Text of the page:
Managing Change: How COSO Looks at the Big Picture

For employees at all levels of an organization, change is inevitable.

In manufacturing, it may come with new production machinery. In engineering, with new CAD software. In banking, new regulatory oversight.

For Accounting, change comes with automation solutions that have become more essential than ever in our current environment.

Change is a necessary part of growth and success. And while it can pose major challenges, there are changes that organizations can begin making today to reduce risk and establish stronger internal controls for your distributed workforce.

Much of the work coming from the Committee of Sponsoring Organizations of the Treadway Commission, more commonly known as COSO, focuses on these two areas.

According to Wikipedia, COSO was formed “to guide executive management and governance entities on relevant aspects of organizational governance, business ethics, internal control, enterprise risk management, fraud, and financial reporting.”

To do that, COSO publishes comprehensive guidance on internal controls and risk management, along with other related materials. Within these materials, the concept of change—and how to deal with it—is a major topic.

COSO Chair Paul Sobel, who is Vice President and Chief Risk Officer at Georgia-Pacific LLC, points to COSO’s updated Enterprise Risk Management framework as evidence. The framework is organized around five major components, which are supported by a number of principles.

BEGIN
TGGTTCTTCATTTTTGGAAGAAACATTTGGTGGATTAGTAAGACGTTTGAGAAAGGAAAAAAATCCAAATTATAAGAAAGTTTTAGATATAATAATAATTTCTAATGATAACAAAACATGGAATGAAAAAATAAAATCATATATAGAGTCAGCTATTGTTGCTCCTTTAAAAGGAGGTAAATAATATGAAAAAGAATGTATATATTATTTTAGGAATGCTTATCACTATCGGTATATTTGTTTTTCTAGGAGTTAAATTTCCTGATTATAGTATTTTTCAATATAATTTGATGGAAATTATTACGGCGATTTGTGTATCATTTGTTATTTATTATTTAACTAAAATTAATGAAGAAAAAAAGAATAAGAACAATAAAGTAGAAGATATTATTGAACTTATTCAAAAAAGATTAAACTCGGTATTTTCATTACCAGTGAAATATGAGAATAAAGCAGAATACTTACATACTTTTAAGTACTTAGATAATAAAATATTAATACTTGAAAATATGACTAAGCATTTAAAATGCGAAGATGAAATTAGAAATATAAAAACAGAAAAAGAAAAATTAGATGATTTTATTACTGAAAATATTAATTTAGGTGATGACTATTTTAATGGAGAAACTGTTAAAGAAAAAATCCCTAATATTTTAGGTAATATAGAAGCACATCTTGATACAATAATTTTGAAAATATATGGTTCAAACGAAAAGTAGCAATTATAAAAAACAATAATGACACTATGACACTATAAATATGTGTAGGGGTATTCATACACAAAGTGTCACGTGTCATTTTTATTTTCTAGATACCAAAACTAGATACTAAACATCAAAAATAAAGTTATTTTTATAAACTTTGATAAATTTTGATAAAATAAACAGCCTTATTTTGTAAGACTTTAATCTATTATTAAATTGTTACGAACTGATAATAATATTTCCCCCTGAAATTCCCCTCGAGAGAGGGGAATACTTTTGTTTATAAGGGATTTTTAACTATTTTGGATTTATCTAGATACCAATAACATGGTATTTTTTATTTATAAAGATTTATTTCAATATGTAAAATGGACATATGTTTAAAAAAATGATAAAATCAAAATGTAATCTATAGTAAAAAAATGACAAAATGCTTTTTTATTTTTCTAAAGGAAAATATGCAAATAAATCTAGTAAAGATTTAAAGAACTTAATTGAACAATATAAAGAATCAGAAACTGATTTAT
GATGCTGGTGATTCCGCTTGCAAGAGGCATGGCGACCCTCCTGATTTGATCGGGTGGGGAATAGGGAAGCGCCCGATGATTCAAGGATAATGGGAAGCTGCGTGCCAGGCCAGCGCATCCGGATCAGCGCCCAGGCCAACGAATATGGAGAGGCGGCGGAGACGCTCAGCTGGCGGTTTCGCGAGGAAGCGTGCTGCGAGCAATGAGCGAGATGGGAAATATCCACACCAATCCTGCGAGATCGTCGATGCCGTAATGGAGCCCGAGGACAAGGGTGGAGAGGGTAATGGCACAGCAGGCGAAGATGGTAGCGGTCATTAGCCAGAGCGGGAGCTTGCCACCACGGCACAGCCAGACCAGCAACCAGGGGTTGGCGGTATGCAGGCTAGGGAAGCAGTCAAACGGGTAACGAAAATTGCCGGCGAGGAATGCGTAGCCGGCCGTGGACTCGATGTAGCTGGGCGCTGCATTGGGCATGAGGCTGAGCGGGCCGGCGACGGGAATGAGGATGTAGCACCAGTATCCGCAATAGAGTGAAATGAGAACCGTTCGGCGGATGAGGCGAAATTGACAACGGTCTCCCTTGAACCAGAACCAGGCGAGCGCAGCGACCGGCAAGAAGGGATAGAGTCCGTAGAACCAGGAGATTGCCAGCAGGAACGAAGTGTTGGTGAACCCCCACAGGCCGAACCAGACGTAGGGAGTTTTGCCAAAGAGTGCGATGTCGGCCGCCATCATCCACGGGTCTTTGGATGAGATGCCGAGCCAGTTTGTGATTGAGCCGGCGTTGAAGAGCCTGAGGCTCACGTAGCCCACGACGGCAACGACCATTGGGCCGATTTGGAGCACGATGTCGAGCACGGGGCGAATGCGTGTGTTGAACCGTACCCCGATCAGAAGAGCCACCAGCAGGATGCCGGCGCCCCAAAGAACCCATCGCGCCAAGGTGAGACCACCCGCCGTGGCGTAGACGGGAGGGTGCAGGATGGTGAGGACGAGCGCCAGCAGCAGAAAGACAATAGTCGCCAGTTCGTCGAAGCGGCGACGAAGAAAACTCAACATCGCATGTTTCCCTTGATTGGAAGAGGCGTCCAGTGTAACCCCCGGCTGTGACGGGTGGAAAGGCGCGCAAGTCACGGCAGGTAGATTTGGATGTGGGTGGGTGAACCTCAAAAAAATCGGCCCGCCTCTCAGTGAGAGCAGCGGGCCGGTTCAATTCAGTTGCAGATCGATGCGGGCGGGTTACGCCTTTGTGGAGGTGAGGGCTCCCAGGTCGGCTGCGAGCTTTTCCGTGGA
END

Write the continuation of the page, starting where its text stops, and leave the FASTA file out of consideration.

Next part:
Encouraging Executives

“Principle 15 is called ‘Assesses Substantial Change,’” he says. “It’s intended to encourage executives to look at all the ways change can affect the organization’s strategy and business objectives.

“Change can come from internal innovation or changes in leadership, and it can come from external sources, like changes in markets and customer preferences,” he says. “It can happen quickly, but it can also occur slowly, and the impact can be profound.”

Sobel cites climate change as an example.

“I’ve had executives asking about just that—how to deal with climate change,” he says. “Since there are so many potential outcomes from climate change, the best approach is to narrow your assessment down to specific effects of climate change—things like water shortages or intensifying natural disasters that might affect your business directly.”

Solid Planning

At a higher level though, the COSO materials strive to help executives build an organizational culture that—rather than running away from change—can recognize and respond to changes of all types with the confidence that comes from solid planning.

Read our latest issue of BlackLine Quarterly to learn more about how to manage and promote positive change within your F&A teams.